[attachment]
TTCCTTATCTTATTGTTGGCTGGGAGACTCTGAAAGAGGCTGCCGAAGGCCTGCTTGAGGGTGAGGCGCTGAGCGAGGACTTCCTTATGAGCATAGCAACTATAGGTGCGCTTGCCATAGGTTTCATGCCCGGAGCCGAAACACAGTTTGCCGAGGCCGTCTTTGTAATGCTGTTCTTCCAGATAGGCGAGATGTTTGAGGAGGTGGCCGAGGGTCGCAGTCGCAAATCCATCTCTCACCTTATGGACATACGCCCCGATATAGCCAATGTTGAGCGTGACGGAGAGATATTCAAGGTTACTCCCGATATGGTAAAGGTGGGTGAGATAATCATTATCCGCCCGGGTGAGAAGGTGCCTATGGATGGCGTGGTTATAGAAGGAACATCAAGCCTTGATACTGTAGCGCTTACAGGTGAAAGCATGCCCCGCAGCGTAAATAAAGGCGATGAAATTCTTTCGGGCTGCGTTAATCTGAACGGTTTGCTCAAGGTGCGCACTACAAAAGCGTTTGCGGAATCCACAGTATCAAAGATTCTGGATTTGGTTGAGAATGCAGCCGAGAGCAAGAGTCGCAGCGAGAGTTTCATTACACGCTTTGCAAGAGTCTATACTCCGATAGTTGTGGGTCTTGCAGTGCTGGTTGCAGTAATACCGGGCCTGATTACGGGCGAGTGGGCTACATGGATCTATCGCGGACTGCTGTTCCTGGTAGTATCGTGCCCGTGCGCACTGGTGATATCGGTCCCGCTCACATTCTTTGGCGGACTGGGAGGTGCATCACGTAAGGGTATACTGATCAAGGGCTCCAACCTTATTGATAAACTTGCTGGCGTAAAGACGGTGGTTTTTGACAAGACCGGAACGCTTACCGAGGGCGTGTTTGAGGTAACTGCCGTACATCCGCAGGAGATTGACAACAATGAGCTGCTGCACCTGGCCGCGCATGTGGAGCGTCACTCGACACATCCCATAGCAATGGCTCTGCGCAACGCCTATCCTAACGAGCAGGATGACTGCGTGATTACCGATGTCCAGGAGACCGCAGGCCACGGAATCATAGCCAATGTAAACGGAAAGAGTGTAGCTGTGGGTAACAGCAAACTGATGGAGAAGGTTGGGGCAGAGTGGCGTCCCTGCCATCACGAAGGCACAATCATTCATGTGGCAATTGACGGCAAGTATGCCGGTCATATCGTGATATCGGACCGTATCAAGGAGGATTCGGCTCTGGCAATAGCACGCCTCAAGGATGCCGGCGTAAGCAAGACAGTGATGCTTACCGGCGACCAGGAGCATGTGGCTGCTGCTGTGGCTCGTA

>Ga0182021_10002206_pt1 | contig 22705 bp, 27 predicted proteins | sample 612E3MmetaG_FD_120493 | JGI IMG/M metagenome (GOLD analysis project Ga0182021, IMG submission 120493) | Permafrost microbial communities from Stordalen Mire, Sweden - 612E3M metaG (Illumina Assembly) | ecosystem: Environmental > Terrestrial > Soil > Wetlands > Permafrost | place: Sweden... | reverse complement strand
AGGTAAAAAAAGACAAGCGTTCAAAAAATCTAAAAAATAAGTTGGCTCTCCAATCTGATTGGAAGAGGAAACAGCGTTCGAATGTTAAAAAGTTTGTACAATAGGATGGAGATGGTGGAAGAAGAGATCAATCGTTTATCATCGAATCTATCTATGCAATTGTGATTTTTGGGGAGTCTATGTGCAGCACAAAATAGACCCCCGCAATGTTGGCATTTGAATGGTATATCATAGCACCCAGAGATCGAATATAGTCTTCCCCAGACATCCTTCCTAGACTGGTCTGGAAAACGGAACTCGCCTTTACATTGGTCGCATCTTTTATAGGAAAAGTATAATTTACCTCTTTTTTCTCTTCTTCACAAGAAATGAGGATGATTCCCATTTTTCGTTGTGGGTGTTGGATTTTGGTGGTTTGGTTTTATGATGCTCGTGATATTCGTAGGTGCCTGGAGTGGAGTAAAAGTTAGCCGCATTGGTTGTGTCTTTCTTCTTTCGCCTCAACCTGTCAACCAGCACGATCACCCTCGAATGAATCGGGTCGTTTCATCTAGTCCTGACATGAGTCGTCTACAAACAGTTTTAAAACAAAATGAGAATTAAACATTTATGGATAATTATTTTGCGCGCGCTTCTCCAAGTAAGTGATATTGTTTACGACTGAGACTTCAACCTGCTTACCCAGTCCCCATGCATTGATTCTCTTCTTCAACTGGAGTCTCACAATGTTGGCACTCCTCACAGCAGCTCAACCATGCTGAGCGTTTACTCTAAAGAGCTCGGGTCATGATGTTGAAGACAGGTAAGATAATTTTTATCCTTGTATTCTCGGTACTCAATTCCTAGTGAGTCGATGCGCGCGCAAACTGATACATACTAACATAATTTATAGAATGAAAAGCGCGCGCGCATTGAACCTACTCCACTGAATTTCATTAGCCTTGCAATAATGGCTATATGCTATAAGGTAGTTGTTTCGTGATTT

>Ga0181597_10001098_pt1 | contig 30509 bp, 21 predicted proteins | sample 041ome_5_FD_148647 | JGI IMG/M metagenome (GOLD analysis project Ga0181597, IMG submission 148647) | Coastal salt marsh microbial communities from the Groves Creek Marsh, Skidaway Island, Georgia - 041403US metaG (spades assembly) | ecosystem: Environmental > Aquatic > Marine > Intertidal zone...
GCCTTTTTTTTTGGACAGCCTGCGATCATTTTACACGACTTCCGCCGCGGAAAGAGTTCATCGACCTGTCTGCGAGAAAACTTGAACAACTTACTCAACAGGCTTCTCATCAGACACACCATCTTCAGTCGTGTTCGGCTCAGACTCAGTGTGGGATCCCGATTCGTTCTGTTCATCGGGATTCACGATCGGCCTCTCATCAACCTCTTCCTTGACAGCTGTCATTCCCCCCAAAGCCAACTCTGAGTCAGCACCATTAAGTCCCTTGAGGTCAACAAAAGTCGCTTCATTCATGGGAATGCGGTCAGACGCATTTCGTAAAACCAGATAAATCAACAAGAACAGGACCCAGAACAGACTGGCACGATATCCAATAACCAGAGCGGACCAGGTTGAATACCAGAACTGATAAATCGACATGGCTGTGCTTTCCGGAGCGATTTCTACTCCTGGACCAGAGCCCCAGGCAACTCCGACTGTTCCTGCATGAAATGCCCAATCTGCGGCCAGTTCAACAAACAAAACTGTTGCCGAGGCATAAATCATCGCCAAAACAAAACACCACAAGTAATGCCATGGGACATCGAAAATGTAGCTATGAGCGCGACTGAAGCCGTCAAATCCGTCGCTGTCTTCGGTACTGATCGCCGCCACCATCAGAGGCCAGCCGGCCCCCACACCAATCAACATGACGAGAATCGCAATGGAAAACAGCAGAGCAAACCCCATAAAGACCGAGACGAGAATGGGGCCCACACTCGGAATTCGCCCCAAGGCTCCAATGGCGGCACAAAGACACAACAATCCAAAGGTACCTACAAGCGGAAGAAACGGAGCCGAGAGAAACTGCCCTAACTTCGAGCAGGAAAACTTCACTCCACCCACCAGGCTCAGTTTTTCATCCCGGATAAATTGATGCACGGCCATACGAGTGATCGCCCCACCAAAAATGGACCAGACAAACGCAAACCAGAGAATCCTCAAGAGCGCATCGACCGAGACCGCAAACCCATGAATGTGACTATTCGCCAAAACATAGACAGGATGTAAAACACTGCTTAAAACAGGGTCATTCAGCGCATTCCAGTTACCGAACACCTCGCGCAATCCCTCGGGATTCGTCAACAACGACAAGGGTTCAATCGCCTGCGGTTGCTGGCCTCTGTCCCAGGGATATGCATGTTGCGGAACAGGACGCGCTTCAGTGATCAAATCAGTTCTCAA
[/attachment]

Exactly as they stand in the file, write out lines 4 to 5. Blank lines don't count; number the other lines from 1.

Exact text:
>Ga0181597_10001098_pt1 | contig 30509 bp, 21 predicted proteins | sample 041ome_5_FD_148647 | JGI IMG/M metagenome (GOLD analysis project Ga0181597, IMG submission 148647) | Coastal salt marsh microbial communities from the Groves Creek Marsh, Skidaway Island, Georgia - 041403US metaG (spades assembly) | ecosystem: Environmental > Aquatic > Marine > Intertidal zone...
GCCTTTTTTTTTGGACAGCCTGCGATCATTTTACACGACTTCCGCCGCGGAAAGAGTTCATCGACCTGTCTGCGAGAAAACTTGAACAACTTACTCAACAGGCTTCTCATCAGACACACCATCTTCAGTCGTGTTCGGCTCAGACTCAGTGTGGGATCCCGATTCGTTCTGTTCATCGGGATTCACGATCGGCCTCTCATCAACCTCTTCCTTGACAGCTGTCATTCCCCCCAAAGCCAACTCTGAGTCAGCACCATTAAGTCCCTTGAGGTCAACAAAAGTCGCTTCATTCATGGGAATGCGGTCAGACGCATTTCGTAAAACCAGATAAATCAACAAGAACAGGACCCAGAACAGACTGGCACGATATCCAATAACCAGAGCGGACCAGGTTGAATACCAGAACTGATAAATCGACATGGCTGTGCTTTCCGGAGCGATTTCTACTCCTGGACCAGAGCCCCAGGCAACTCCGACTGTTCCTGCATGAAATGCCCAATCTGCGGCCAGTTCAACAAACAAAACTGTTGCCGAGGCATAAATCATCGCCAAAACAAAACACCACAAGTAATGCCATGGGACATCGAAAATGTAGCTATGAGCGCGACTGAAGCCGTCAAATCCGTCGCTGTCTTCGGTACTGATCGCCGCCACCATCAGAGGCCAGCCGGCCCCCACACCAATCAACATGACGAGAATCGCAATGGAAAACAGCAGAGCAAACCCCATAAAGACCGAGACGAGAATGGGGCCCACACTCGGAATTCGCCCCAAGGCTCCAATGGCGGCACAAAGACACAACAATCCAAAGGTACCTACAAGCGGAAGAAACGGAGCCGAGAGAAACTGCCCTAACTTCGAGCAGGAAAACTTCACTCCACCCACCAGGCTCAGTTTTTCATCCCGGATAAATTGATGCACGGCCATACGAGTGATCGCCCCACCAAAAATGGACCAGACAAACGCAAACCAGAGAATCCTCAAGAGCGCATCGACCGAGACCGCAAACCCATGAATGTGACTATTCGCCAAAACATAGACAGGATGTAAAACACTGCTTAAAACAGGGTCATTCAGCGCATTCCAGTTACCGAACACCTCGCGCAATCCCTCGGGATTCGTCAACAACGACAAGGGTTCAATCGCCTGCGGTTGCTGGCCTCTGTCCCAGGGATATGCATGTTGCGGAACAGGACGCGCTTCAGTGATCAAATCAGTTCTCAA